EE cross question

thistlecreek

In the Brooder
5 Years
Jun 27, 2014
46
0
32
Central Iowa
I picked up these lovely ladies from a guy who said they are Ameraucana crosses. He said the hens that produced these gals were in with both a BO roo and a Australorp roo. Can you tell by looking at them which rooster these came from? I don't know anything about color genetics and I know EE's can come in MANY colors. What egg colors should I expect? I'm assuming brown and green. Thanks!
 

TaraBellaBirds

Songster
6 Years
Jul 13, 2013
1,975
277
198
SW Kansas
If they are first generating Ameraucana/brown egg layer, they will most likely lay an olive or green colored egg. NOne of these girls look much like their potential fathers so it could be either.
 

Wyandottes7

Crowing
6 Years
Jul 24, 2013
20,586
1,312
401
First, I don't think that those are hens. For sure, the two in the back aren't.

The one in front may be a hen. If so, she'll likely lay green eggs. But, since she's probably a cross of an Easter Egger (which is already a cross) and a brown egg laying bird (Australorp or Orpington), she may very well lay brown eggs.
 
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BantamLover21

Crowing
7 Years
Jul 24, 2013
23,660
1,554
426
Easter Eggers can lay any color of egg, from deep blue to a pale pink. Some even lay brown. However, I don't think you'll be getting many eggs from your "hens." At least the ones in back are cockerels, and the one in front may be, too.
 

Michael OShay

Crowing
5 Years
May 14, 2014
25,581
2,436
438
Montana
If indeed, a BO rooster or an Australorp rooster are the only possible choices as fathers, then the two in the back with the black feathering came from the Australorp rooster and the white one in the front came from the BO rooster. If the mothers were true Ameraucanas (highly unlikely), then the offspring will have green eggs. If the mothers were Easter Eggers (very likely), then there is no way to predict for certain what color the eggs will be, but they will likely be either green or brown. depending on whether the mother passes on her blue egg gene or their brown egg gene.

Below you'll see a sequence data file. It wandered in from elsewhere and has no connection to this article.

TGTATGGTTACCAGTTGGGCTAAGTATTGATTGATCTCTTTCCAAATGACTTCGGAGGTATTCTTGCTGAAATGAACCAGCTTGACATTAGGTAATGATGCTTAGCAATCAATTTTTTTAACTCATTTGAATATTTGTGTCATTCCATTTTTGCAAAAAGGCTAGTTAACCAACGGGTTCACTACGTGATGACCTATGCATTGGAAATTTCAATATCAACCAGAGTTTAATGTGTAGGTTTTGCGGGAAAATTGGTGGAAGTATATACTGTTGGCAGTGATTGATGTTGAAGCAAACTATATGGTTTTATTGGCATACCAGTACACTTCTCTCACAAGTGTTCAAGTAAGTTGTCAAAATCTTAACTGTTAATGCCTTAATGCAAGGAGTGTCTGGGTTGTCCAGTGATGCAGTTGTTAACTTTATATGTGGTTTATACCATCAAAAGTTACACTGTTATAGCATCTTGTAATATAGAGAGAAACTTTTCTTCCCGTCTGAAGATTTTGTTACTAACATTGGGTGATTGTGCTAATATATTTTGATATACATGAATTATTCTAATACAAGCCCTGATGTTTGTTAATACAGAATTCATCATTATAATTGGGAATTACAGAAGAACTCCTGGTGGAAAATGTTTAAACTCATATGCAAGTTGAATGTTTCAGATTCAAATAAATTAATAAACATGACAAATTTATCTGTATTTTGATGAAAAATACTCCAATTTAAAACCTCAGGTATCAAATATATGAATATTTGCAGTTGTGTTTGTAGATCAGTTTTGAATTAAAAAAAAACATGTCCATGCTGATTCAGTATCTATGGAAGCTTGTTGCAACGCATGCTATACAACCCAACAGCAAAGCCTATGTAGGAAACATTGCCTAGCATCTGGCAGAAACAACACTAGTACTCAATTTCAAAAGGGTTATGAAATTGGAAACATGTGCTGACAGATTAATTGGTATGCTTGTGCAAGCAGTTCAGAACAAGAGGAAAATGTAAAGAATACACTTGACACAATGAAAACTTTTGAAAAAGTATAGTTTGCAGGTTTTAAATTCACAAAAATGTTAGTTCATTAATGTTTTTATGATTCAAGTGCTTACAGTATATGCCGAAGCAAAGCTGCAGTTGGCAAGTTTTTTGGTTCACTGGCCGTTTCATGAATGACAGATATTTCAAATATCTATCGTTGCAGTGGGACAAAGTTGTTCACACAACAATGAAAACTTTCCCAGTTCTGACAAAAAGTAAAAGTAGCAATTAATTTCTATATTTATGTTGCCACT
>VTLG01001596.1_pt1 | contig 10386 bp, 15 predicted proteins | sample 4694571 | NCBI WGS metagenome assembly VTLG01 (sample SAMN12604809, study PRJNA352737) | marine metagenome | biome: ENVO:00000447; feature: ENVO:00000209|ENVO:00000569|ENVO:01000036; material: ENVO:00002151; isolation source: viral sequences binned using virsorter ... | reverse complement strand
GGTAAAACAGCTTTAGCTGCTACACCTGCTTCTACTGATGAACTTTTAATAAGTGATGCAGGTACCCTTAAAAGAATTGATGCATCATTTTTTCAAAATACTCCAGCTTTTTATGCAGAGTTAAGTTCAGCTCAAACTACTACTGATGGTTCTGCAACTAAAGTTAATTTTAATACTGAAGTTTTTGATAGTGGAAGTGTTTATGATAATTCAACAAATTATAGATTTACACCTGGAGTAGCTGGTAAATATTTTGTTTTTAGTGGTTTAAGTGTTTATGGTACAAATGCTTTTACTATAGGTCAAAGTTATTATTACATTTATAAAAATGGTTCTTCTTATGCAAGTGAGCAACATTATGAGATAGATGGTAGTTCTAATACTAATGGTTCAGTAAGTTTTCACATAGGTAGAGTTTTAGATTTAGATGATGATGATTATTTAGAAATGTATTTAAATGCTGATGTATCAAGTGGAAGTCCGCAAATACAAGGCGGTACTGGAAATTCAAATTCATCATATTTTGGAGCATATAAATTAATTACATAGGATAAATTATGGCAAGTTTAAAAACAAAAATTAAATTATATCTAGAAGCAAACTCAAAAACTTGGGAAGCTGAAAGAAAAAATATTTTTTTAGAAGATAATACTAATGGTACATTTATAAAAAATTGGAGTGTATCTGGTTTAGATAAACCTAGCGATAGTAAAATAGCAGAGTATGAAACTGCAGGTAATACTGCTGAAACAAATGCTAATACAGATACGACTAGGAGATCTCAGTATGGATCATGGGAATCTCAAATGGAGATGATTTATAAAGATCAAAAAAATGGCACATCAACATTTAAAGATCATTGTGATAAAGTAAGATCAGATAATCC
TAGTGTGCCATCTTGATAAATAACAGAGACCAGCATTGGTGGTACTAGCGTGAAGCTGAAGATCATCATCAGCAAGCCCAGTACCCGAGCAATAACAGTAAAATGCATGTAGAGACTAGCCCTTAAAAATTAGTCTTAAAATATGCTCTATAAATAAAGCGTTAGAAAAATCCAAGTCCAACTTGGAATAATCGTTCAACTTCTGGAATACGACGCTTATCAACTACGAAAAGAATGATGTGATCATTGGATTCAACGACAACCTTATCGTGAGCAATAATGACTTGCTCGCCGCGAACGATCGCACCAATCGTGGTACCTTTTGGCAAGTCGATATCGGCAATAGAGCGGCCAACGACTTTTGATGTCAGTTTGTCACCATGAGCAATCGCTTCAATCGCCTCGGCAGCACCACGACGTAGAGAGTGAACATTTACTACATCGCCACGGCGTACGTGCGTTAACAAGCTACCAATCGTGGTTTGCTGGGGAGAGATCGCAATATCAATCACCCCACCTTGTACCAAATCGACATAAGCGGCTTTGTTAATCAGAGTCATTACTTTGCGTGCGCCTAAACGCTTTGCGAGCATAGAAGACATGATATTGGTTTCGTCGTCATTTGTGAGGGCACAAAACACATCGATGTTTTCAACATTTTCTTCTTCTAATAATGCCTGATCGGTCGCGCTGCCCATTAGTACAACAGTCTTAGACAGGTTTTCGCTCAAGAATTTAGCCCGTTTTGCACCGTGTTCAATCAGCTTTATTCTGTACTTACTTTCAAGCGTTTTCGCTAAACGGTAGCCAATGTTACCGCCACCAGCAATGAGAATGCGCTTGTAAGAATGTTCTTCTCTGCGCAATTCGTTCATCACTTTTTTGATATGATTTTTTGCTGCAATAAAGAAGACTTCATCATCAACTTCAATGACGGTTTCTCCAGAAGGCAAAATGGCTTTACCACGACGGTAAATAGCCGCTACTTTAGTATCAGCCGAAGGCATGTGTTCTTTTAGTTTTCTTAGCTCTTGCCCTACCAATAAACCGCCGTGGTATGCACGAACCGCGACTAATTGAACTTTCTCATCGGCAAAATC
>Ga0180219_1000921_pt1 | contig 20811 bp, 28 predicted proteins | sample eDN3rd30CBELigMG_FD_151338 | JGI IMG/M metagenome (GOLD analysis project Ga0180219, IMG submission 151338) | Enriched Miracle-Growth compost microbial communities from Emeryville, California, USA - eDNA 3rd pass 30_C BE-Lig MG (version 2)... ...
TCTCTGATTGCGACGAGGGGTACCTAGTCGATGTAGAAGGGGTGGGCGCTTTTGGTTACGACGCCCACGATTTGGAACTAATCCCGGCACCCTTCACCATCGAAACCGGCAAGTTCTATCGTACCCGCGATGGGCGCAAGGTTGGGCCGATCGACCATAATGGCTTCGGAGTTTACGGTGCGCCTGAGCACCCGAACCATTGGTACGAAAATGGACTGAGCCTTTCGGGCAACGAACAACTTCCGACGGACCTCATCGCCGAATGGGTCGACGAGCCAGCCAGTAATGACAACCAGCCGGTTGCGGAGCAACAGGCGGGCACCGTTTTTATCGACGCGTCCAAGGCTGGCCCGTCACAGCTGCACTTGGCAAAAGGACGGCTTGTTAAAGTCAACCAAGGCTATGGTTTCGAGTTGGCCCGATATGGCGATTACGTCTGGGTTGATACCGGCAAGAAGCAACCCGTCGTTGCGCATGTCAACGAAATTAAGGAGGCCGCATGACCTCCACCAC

Michael OShay

Crowing
5 Years
May 14, 2014
25,581
2,436
438
Montana
If indeed, a BO rooster or an Australorp rooster are the only possible choices as fathers, then the two in the back with the black feathering came from the Australorp rooster and the white one in the front came from the BO rooster. If the mothers were true Ameraucanas (highly unlikely), then the offspring will have green eggs. If the mothers were Easter Eggers (very likely), then there is no way to predict for certain what color the eggs will be, but they will likely be either green or brown. depending on whether the mother passes on her blue egg gene or their brown egg gene.

P.S. All this is assuming that all three of your birds are hens, but I agree with Wyandottes7 and BantamLover21 that the two in back with black feathers in them are likely cockerels.
 

Ol Grey Mare

One egg shy of a full carton. .....
7 Years
Mar 9, 2014
20,622
15,042
821
Oregon
My Coop
My Coop
First, I don't think that those are hens. For sure, the two in the back aren't.

The one in front may be a hen. If so, she'll likely lay green eggs. But, since she's probably a cross of an Easter Egger (which is already a cross) and a brown egg laying bird (Australorp or Orpington), she may very well lay brown eggs.

This - especially the first sentence, sorry.
 

thistlecreek

In the Brooder
5 Years
Jun 27, 2014
46
0
32
Central Iowa
What makes you say they are cockerels? They are 20 weeks old and were in with other birds that were definitely roosters. I have 4 standard EE hens currently and 2 Ameraucana bantam hens and I'm not sure these look much different. Please enlighten me!
 

Ol Grey Mare

One egg shy of a full carton. .....
7 Years
Mar 9, 2014
20,622
15,042
821
Oregon
My Coop
My Coop
What makes you say they are cockerels? They are 20 weeks old and were in with other birds that were definitely roosters. I have 4 standard EE hens currently and 2 Ameraucana bantam hens and I'm not sure these look much different. Please enlighten me!
Pretty blatant male hackle feathers (I suspect standing photos of the birds would reveal matching saddle feathers) and, especially with the top most bird, the comb.
 

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